This didn’t go down without some qualms from the peanut gallery, however. Many of us took issue with Hill’s conclusions. We were forced to think, and most of us in the class loved to do that. But I remember how 1 John 5:7 in particular became a problem that none of us in the class had a uniform view on. Most of us quietly kept a few questions and figured we’d find answers. We knew of some defenses for 1 John 5:7 and I was convinced with Hills’ teaching that in God’s providence both Latin and Greek readings were combined in the KJV. God mysteriously preserved His Word that way. After reading Hills, however, I was secretly fearful of reading White. I didn’t want to be convinced against the KJV Only position due to all the stake I had in toeing the line in that regard. I remember a similar fear when I read Robert Van Kampen on his pre-wrath rapture position. I wanted to read the other side, but I was fearful lest I be taken in since I didn’t have a good grasp and confidence in my own position.
White wasn’t extremely careful, in my mind, to distinguish those of us who preferred to call ourselves TR Onlyists from the likes of Riplinger, Ruckman and Samuel Gipp. That being said, I wasn’t prepared for his arguments. He showed how the KJV in passages like Titus 2:13 fails to declare the deity of Christ as clearly as the modern versions like the NASB and NIV do. He explained how the majority of Greek manuscripts actually did not support the TR until the 9th century and later, when copies were being made again and again in the Byzantine empire where they spoke Greek still. He educated me more on some of the ins and outs of textual variations and criticism. But I remained unconvinced. I did go away from the book with more sympathy for non-KJV Only folk. I also had a desire to be sure we articulate our position accurately and not use arguments that are self serving and not valid. And I came away desiring all the more to get all my questions answered satisfactorily. I began to have doubts that the TR was really and truly perfect, and I didn’t know if I could accept that fact.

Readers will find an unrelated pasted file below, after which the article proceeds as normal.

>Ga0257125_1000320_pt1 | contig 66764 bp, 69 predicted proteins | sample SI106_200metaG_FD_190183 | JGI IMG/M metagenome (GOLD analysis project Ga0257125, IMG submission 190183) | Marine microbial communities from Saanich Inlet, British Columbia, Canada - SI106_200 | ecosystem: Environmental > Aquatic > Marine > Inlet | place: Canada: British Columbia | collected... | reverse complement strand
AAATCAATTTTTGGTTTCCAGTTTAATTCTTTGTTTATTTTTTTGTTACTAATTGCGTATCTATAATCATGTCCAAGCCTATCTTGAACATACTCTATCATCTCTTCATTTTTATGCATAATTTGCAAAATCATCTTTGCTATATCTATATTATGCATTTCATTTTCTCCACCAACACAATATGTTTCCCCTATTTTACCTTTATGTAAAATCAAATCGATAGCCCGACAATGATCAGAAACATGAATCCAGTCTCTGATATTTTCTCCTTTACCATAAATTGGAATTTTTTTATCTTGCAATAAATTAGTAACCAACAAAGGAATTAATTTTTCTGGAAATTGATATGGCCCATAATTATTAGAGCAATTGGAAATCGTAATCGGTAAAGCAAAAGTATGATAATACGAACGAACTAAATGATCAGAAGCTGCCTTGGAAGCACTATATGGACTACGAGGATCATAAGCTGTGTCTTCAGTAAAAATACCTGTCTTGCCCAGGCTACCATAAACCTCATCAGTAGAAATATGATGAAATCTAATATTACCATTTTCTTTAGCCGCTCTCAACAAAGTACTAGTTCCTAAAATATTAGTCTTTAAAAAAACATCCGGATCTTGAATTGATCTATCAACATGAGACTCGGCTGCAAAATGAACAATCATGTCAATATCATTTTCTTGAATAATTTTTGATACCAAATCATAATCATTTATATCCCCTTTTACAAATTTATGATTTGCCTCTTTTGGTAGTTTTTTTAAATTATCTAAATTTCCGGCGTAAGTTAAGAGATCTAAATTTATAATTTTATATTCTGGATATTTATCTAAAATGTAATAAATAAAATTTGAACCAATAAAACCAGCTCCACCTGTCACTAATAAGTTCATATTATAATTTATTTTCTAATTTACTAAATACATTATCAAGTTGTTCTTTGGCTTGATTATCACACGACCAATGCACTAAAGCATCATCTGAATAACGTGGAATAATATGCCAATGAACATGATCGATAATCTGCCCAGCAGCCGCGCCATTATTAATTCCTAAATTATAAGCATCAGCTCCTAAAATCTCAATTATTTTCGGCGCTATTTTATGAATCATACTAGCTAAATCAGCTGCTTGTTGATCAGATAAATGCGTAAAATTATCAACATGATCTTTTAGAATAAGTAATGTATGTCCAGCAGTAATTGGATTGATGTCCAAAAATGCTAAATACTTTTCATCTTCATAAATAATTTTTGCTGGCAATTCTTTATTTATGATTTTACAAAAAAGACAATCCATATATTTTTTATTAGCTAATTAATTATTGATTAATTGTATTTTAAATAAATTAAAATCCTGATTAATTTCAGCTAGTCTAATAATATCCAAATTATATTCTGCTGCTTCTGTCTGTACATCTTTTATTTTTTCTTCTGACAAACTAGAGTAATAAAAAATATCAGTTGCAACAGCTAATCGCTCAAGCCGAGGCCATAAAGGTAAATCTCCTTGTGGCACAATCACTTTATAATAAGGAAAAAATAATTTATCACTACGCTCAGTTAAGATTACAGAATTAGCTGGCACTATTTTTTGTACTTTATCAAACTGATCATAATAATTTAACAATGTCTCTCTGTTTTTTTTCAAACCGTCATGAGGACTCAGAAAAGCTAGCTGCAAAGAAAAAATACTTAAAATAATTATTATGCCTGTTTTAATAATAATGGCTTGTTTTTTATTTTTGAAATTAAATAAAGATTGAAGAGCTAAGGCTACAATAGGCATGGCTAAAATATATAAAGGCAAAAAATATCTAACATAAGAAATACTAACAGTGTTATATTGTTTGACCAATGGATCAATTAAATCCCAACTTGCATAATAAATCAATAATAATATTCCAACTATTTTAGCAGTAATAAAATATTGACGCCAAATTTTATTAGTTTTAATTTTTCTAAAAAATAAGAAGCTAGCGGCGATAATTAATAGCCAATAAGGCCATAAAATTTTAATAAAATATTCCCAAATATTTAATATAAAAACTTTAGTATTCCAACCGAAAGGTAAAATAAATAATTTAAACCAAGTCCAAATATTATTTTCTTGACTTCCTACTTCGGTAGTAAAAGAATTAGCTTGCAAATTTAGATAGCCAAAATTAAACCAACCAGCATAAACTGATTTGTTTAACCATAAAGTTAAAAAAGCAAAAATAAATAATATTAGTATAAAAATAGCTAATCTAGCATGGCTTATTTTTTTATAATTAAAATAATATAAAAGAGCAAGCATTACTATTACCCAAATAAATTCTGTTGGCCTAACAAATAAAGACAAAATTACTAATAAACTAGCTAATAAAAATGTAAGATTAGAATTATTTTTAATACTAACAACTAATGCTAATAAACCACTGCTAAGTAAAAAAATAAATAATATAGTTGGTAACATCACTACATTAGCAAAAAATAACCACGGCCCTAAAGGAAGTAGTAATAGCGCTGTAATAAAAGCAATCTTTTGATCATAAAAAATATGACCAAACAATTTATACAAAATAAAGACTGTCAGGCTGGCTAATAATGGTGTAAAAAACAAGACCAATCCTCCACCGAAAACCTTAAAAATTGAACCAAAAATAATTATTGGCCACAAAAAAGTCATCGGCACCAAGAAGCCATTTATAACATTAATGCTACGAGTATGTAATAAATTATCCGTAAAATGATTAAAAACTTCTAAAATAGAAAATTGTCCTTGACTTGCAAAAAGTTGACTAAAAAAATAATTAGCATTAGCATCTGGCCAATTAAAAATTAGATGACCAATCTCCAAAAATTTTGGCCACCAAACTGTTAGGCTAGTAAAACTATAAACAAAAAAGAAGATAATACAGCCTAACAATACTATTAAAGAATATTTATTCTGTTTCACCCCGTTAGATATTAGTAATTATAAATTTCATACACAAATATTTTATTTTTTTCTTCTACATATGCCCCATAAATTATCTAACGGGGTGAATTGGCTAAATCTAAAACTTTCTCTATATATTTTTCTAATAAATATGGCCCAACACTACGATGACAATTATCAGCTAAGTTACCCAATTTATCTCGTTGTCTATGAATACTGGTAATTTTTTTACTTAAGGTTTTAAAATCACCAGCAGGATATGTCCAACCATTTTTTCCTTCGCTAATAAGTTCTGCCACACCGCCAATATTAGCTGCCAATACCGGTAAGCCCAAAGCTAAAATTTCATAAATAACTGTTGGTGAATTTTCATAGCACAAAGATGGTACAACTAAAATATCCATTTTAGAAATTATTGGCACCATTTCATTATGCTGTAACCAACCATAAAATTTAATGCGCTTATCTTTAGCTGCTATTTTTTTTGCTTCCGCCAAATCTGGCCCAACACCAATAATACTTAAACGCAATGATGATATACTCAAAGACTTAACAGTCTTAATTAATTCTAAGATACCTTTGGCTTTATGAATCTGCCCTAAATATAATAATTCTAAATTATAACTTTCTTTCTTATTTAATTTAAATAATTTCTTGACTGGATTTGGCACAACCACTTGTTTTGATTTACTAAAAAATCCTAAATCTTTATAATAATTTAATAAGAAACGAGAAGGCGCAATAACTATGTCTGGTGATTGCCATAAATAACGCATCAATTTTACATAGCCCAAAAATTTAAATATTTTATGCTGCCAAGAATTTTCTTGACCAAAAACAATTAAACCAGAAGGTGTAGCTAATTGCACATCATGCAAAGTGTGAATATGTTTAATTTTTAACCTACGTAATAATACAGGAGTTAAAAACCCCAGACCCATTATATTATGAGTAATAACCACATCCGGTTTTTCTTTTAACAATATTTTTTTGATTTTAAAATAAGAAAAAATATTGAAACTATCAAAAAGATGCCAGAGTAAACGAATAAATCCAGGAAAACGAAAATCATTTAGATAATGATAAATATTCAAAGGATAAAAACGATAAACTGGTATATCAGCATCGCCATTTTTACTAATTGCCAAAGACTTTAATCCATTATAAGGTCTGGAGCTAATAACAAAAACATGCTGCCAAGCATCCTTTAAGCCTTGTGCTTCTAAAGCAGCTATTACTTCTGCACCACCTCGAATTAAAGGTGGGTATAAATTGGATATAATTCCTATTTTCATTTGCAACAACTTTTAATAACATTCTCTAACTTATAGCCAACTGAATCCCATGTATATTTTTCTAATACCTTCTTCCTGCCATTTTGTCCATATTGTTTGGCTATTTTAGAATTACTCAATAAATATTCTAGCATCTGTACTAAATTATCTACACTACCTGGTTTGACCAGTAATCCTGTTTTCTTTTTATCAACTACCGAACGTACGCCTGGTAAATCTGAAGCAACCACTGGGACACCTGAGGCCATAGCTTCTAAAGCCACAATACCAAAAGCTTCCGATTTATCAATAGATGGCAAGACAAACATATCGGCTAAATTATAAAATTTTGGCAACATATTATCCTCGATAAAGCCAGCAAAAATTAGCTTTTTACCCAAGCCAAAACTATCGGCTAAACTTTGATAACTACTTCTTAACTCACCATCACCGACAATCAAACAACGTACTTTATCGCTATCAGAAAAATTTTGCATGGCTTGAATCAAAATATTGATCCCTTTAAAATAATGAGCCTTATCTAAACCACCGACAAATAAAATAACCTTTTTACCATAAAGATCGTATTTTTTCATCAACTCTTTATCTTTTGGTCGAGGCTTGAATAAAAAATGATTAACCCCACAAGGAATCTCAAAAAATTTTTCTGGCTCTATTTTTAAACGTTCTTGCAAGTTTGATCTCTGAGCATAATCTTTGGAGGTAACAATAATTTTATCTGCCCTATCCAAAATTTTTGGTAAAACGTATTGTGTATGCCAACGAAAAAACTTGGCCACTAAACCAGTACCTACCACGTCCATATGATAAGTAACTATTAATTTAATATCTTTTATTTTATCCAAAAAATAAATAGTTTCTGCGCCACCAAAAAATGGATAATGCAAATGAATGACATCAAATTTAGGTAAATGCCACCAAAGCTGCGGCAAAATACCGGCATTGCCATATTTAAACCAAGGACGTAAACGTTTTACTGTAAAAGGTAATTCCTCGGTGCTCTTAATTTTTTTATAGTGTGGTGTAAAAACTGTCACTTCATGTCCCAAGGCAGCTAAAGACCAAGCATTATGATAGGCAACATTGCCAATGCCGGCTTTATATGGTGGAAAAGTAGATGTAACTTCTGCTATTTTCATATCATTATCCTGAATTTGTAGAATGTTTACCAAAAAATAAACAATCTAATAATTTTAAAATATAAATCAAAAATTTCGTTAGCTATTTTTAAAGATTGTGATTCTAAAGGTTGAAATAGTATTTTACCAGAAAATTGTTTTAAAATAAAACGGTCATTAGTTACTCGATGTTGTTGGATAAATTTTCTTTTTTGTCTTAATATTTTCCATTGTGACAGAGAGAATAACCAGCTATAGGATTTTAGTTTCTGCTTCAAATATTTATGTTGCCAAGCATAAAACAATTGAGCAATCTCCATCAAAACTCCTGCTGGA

Debates with my brother continued in 2001 and beyond. He challenged me to read an article by Will Combs on The Preservation of Scripture in the Detroit Baptist Theological Seminary journal. He gave me some articles by Dan Wallace. All the arguments I had which seemed so persuasive to me, when used against my brother proved worthless. They fell to the ground. He brought up things I hadn’t considered. This wounded my pride, as I liked to be right. But I had to be honest with myself and continue to study more. I prayed sincerely for him as I feared he was moving away from God in part because of his new found Bible position.
I believe it was my senior year or maybe my Master’s year (M.A.) when D.A. Waite first came for a Bible seminar. I had high hopes that he would answer some of my questions. I respected him and thought he would have some answers for me, but already I had found his works a bit lacking when compared with Hills. I was disappointed. I should have known he would primarily focus on those not as versed in the debate as myself. And the questions I did approach him with were not fully addressed. I did receive a big stack of books from the seminar and so I dug in. For my Master’s course, I was writing a paper on any theological issue, and I chose the doctrine of Preservation. We had to read 750 pages or so for the paper, and I got every book I could think of and find on the topic. I read and read and read. Over 1500 pages worth. I read Waite, Cloud, Hills, Strouse, Pickering, Moorman, Van Bruggen, Sightler, and others on the KJV side. I read Will Combs, D.A. Carson, and Dan Wallace (I think) on the other side. These are just the ones I remember. I discussed all the passages in Scripture I could muster supporting preservation, and I wrote a polemic for why verbal preservation should be at least given a chance at being taught in these various passages.